At the Payload Hazardous Servicing Facility at NASA's Kennedy Space Center in Florida, technicians add weights (ejectable ballast mass) to the aeroshell, a component of NASA's Mars Science Laboratory (MSL), in order to conduct a spin and balance test. The aeroshell consists of the backshell which carries the parachute and several components used during later stages of entry, descent and landing, and the spacecraft's heat shield.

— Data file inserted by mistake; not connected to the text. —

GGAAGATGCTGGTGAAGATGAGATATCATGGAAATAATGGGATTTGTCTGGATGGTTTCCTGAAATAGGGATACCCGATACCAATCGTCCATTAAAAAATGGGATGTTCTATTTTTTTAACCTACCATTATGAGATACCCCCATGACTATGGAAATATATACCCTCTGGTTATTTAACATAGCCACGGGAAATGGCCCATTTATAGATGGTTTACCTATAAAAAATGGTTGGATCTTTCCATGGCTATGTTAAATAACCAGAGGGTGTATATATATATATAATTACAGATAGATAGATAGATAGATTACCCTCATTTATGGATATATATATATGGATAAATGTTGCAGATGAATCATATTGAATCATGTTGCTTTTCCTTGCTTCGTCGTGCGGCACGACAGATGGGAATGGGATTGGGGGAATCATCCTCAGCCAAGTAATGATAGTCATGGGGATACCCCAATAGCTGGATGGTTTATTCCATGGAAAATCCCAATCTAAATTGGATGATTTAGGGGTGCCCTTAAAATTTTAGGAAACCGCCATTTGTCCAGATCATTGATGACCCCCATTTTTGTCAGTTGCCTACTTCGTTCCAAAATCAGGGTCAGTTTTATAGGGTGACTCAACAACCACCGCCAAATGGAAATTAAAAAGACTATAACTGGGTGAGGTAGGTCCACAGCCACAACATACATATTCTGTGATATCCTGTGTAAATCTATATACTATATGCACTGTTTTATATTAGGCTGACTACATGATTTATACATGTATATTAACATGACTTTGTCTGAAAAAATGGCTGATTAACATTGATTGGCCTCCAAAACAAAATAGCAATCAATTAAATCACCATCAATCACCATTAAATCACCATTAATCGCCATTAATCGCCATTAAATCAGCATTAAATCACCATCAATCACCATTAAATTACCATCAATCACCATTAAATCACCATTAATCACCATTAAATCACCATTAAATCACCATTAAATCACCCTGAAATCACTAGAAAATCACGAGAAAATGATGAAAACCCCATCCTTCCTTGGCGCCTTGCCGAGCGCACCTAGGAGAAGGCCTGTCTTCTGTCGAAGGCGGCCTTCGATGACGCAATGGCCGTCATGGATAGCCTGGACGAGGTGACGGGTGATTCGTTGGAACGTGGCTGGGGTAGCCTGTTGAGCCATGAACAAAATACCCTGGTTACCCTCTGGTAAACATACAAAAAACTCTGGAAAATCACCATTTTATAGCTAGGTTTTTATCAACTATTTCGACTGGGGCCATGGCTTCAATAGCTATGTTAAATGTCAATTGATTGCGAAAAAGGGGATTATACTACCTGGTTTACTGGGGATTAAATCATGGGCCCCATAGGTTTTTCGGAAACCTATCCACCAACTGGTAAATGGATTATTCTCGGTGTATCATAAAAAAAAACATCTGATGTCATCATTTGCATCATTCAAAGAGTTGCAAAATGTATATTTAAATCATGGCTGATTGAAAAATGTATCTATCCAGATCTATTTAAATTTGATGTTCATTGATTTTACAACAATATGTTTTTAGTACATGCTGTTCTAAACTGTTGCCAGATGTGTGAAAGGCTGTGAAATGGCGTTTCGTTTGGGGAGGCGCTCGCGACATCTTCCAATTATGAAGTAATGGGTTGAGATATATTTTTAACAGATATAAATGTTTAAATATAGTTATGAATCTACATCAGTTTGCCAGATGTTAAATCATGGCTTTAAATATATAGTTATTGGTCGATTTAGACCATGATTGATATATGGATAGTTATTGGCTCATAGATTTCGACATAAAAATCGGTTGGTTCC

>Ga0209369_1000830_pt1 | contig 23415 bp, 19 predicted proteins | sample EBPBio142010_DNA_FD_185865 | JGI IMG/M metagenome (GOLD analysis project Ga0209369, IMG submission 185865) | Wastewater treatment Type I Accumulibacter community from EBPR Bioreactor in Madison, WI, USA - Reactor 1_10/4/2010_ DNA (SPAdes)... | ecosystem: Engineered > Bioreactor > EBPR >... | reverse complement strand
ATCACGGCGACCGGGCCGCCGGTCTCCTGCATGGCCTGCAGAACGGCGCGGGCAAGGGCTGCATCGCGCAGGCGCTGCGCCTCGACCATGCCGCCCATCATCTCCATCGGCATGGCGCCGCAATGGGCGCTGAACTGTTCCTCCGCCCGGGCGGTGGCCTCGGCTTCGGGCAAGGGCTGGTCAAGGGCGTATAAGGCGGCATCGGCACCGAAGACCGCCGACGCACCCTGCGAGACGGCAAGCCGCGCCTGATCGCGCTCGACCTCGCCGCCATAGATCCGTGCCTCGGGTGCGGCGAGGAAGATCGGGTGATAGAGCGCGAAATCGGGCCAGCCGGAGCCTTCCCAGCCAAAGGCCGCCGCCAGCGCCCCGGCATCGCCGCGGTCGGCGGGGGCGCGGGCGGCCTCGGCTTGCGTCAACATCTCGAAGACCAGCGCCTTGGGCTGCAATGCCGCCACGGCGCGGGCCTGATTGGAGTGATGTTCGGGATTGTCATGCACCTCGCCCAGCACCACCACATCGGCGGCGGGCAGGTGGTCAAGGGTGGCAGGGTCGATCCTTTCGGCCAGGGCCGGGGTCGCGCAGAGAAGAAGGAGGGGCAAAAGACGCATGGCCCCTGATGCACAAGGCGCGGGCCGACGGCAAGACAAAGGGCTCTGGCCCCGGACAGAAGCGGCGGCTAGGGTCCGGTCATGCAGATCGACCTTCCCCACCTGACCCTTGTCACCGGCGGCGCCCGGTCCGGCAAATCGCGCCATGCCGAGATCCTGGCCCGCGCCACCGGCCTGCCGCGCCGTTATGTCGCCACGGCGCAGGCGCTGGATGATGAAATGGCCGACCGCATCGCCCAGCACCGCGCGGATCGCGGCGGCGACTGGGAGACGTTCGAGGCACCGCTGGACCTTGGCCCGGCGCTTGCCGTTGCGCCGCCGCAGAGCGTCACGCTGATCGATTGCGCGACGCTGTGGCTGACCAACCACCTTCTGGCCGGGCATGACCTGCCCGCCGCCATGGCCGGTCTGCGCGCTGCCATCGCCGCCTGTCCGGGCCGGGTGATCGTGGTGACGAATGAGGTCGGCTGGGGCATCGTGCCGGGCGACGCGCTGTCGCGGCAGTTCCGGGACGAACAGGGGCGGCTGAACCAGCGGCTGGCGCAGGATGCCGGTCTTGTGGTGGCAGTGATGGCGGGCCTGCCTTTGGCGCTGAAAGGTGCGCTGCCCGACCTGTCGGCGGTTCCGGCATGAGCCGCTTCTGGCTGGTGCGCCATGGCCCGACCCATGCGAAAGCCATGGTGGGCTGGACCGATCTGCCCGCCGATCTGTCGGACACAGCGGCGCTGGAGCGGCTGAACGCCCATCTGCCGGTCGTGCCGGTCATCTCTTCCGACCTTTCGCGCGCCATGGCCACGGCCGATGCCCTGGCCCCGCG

MSL's components include a compact car-sized rover, Curiosity, which has 10 science instruments designed to search for evidence on whether Mars has had environments favorable to microbial life, including chemical ingredients for life. The unique rover will use a laser to look inside rocks and release its gasses so that the rover’s spectrometer can analyze and send the data back to Earth. Launch of MSL aboard a United Launch Alliance Atlas V rocket is scheduled for Nov. 25 from Space Launch Complex 41 on Cape Canaveral Air Force Station in Florida. For more information, visit http://www.nasa.gov/msl. Photo credit: NASA/Jim Grossmann